Probably the most significant change that took place within the last year is that I changed schools, changed classrooms, changed students, and moved. So the past seven months or so have been spent getting to know an entirely new population of students: teaching years 1-3 were spent in an MD classroom with a variety of… Continue reading Transitions in Teaching, Lenten Reflection #12
I've been reading this book called The Myth of the Spoiled Child by Alfie Kohn. I'll be reviewing it on this blog soon so I won't spoil much with this post, except to say that if what Kohn is saying is true, and at this juncture of my reading I'm leaning towards that particular assessment,… Continue reading 500 Words Per Day: Changing
There I was: at work, not so much enjoying my day. The day didn't start off too well. It didn't continue too well either. There is so much to do and so many distractions. People coming in and taking students off for therapy, phones ringing, school psychologist stopping in and handing me a stack of… Continue reading 500 Words Per Day: No Math, No Calculations, No Counting
It probably sounds somehow wrong, but I am one of those sort of teachers who actually enjoys bus duty at school. I love it so much that I do it twice per day: once in the morning when all the little children are arriving at school full of joy and happiness and songs (0nly to… Continue reading 500 Words Per Day: Bus Duty
There is not a day that goes by that I do not think about the work I do and how I do it. More than once I have heard from other staff, who have spent any time in my room, that all teachers ought to spend a day in my self-contained, multi-disability resource room. I… Continue reading 9 Tips for (new) Special Educators
A quick post to alert readers to a new resource (new to me that is). The website is called We Are Teachers and from a quick look, there is a lot to enjoy. There is a brief registration one must follow in order to access all aspects of the website. It took me about 3 or… Continue reading Teacher Resources: We are Teachers
I saw these links in my Twitter feed today and thought they were important enough to repost links here. The first deals with suicide and isolation among people with Asperger's. When I googled the terms "suicide" and "asperger's", I was surprised at how frequently the subject seemed to be treated with confusion – why would a person… Continue reading Raising Awareness for People with an ASD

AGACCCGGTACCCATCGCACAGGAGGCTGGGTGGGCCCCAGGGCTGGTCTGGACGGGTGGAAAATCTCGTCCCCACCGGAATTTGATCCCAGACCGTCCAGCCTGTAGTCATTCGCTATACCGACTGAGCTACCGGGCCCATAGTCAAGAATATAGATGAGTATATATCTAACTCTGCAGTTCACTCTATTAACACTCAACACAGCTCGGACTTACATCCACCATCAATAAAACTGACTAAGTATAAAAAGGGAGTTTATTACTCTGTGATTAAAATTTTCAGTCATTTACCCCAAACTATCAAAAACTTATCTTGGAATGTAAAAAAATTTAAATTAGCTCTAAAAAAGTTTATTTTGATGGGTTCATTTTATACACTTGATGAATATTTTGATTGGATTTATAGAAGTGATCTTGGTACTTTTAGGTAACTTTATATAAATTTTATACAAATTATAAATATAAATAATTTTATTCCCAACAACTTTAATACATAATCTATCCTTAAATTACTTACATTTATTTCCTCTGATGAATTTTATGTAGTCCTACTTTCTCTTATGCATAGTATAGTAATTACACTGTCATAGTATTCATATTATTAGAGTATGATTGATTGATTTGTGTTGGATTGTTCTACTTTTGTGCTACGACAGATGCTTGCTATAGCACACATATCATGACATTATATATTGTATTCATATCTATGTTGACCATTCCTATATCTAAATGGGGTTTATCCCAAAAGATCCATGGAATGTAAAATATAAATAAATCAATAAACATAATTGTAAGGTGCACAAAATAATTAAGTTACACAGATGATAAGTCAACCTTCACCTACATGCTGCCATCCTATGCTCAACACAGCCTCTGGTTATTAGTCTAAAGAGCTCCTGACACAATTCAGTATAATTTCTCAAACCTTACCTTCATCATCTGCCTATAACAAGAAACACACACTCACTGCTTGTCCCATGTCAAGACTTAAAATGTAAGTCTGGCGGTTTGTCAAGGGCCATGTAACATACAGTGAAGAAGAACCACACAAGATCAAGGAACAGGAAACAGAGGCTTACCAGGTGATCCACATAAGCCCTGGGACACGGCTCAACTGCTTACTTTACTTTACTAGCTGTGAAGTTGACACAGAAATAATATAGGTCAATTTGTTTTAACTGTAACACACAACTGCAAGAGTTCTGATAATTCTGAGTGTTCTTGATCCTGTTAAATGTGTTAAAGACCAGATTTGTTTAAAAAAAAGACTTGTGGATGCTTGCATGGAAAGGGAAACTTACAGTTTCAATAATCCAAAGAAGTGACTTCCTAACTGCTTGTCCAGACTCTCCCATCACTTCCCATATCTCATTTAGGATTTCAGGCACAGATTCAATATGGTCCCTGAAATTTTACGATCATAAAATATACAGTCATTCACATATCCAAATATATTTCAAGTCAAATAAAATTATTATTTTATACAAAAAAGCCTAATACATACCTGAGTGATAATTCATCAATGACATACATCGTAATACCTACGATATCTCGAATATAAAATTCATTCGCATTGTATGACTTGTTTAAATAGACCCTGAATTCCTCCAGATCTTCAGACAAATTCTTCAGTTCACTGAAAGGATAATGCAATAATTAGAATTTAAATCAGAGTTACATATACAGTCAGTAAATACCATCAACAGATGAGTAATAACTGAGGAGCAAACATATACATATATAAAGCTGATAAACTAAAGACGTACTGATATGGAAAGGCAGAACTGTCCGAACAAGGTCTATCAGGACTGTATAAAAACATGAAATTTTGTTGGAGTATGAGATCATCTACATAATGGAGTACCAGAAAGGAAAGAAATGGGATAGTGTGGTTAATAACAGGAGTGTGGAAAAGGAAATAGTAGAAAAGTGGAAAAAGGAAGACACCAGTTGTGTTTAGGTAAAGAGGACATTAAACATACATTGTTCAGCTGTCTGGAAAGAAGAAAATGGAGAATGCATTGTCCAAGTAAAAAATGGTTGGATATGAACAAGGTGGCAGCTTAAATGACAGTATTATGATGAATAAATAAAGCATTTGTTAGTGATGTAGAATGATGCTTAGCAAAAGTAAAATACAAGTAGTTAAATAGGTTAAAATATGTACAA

All I’m saying is that maybe a switch of emphasis will help bring about the reform folks are looking for. Maybe it’s not reform of the same tired methods we need, as much as an utter revolution of ideas and emphasis?
So gather the Play-Doh containers, grab an empty shoe box, and sort through your box of random or leftover manipulatives and, Voila!, a sorting, ordering, sequencing task is born.
This is also a great way to help the children exert some gross motor skills, practice mental math, and learn about social cooperation during game play. That’s what I love about building games like this: so much can be accomplished during the course of one game. Good luck.
I have a book called Tasks Galore and the task I will share in this post is, to be sure, a riff on a task found in that book. Credit where credit is due and all that. I have modified my taks and made it a little sturdier and, as always, I have used recycled materials… Continue reading Recycle, Reuse: Country Time Lemonade Containers & Film Containers
Special Education is, on the contrary, about helping the students to function in the real world as freely, as fluently, and as and as frequently as possible.
Well, as it turns out she asked me if I thought the cans would be useful in my classroom. I immediately said, ‘Yes!’ and about a month ago we found a use for them. I designed a very simple game that the students absolutely love playing. Seriously took about 5 minutes to invent this game. Here’s how we play it.
For this post, I have simply expanded on an idea (found on page 51 of the book) the authors called “Seven-piece jigsaw of familiar item.” The authors simply took the front of a cereal box, jig-saw cut it (rounded pieces, etc.) and made a puzzle. I like the idea, but I also thought it needed some expansion. (One of the great things about the book is that it shows a picture of a task and its use is left open to interpretation.)
I am a special education teacher. It's a calling I heard late in life so I am only now, at the age of 43, learning the joys of creating curriculum and finding ways to recycle stuff that others think is junk. I love what I do: I get the educate those who have the most… Continue reading I Love Old Shoe-Boxes: Recyle, Reuse, pt 2